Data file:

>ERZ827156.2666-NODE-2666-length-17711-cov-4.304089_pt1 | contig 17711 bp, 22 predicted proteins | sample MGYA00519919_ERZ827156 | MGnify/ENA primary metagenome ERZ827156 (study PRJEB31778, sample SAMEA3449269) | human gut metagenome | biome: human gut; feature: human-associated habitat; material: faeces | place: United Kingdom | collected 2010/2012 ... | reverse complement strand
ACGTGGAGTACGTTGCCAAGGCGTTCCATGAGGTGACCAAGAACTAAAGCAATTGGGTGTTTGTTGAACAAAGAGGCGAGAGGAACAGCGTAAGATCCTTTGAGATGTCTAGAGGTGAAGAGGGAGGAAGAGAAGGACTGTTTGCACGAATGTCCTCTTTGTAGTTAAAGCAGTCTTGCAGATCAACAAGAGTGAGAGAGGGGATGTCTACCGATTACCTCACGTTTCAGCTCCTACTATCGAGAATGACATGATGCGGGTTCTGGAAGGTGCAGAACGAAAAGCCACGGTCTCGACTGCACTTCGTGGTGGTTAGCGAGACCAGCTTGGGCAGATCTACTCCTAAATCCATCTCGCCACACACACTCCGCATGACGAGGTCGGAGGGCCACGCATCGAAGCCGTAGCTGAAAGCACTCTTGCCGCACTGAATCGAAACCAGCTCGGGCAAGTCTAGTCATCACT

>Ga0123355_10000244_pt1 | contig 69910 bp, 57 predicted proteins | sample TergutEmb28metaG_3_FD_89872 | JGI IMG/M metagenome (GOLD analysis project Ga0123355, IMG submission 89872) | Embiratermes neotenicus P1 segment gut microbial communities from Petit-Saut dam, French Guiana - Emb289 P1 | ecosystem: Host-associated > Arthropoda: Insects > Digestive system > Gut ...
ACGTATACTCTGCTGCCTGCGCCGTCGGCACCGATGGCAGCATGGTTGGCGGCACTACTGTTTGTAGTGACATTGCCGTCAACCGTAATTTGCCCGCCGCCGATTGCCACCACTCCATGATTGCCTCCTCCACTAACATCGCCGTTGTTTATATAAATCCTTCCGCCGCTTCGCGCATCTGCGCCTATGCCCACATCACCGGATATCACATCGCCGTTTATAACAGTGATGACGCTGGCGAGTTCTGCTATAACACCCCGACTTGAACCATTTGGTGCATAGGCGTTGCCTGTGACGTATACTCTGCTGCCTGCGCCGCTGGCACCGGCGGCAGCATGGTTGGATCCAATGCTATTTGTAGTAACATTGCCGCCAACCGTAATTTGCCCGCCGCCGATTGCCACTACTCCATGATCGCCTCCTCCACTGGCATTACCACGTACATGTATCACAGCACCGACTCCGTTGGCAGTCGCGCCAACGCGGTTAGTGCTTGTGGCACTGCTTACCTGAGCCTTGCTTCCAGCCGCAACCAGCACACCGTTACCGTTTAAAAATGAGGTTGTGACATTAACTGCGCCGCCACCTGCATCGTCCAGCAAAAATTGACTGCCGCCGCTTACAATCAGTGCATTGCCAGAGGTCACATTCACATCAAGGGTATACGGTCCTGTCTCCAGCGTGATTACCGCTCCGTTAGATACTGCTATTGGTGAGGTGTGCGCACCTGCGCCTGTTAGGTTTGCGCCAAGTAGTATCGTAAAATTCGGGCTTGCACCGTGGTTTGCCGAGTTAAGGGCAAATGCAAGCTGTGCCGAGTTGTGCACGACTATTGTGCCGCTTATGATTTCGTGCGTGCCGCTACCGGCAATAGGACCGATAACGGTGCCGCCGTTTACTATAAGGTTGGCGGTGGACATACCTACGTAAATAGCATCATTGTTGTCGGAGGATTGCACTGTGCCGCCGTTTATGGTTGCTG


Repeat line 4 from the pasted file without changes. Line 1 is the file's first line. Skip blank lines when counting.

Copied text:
ACGTATACTCTGCTGCCTGCGCCGTCGGCACCGATGGCAGCATGGTTGGCGGCACTACTGTTTGTAGTGACATTGCCGTCAACCGTAATTTGCCCGCCGCCGATTGCCACCACTCCATGATTGCCTCCTCCACTAACATCGCCGTTGTTTATATAAATCCTTCCGCCGCTTCGCGCATCTGCGCCTATGCCCACATCACCGGATATCACATCGCCGTTTATAACAGTGATGACGCTGGCGAGTTCTGCTATAACACCCCGACTTGAACCATTTGGTGCATAGGCGTTGCCTGTGACGTATACTCTGCTGCCTGCGCCGCTGGCACCGGCGGCAGCATGGTTGGATCCAATGCTATTTGTAGTAACATTGCCGCCAACCGTAATTTGCCCGCCGCCGATTGCCACTACTCCATGATCGCCTCCTCCACTGGCATTACCACGTACATGTATCACAGCACCGACTCCGTTGGCAGTCGCGCCAACGCGGTTAGTGCTTGTGGCACTGCTTACCTGAGCCTTGCTTCCAGCCGCAACCAGCACACCGTTACCGTTTAAAAATGAGGTTGTGACATTAACTGCGCCGCCACCTGCATCGTCCAGCAAAAATTGACTGCCGCCGCTTACAATCAGTGCATTGCCAGAGGTCACATTCACATCAAGGGTATACGGTCCTGTCTCCAGCGTGATTACCGCTCCGTTAGATACTGCTATTGGTGAGGTGTGCGCACCTGCGCCTGTTAGGTTTGCGCCAAGTAGTATCGTAAAATTCGGGCTTGCACCGTGGTTTGCCGAGTTAAGGGCAAATGCAAGCTGTGCCGAGTTGTGCACGACTATTGTGCCGCTTATGATTTCGTGCGTGCCGCTACCGGCAATAGGACCGATAACGGTGCCGCCGTTTACTATAAGGTTGGCGGTGGACATACCTACGTAAATAGCATCATTGTTGTCGGAGGATTGCACTGTGCCGCCGTTTATGGTTGCTG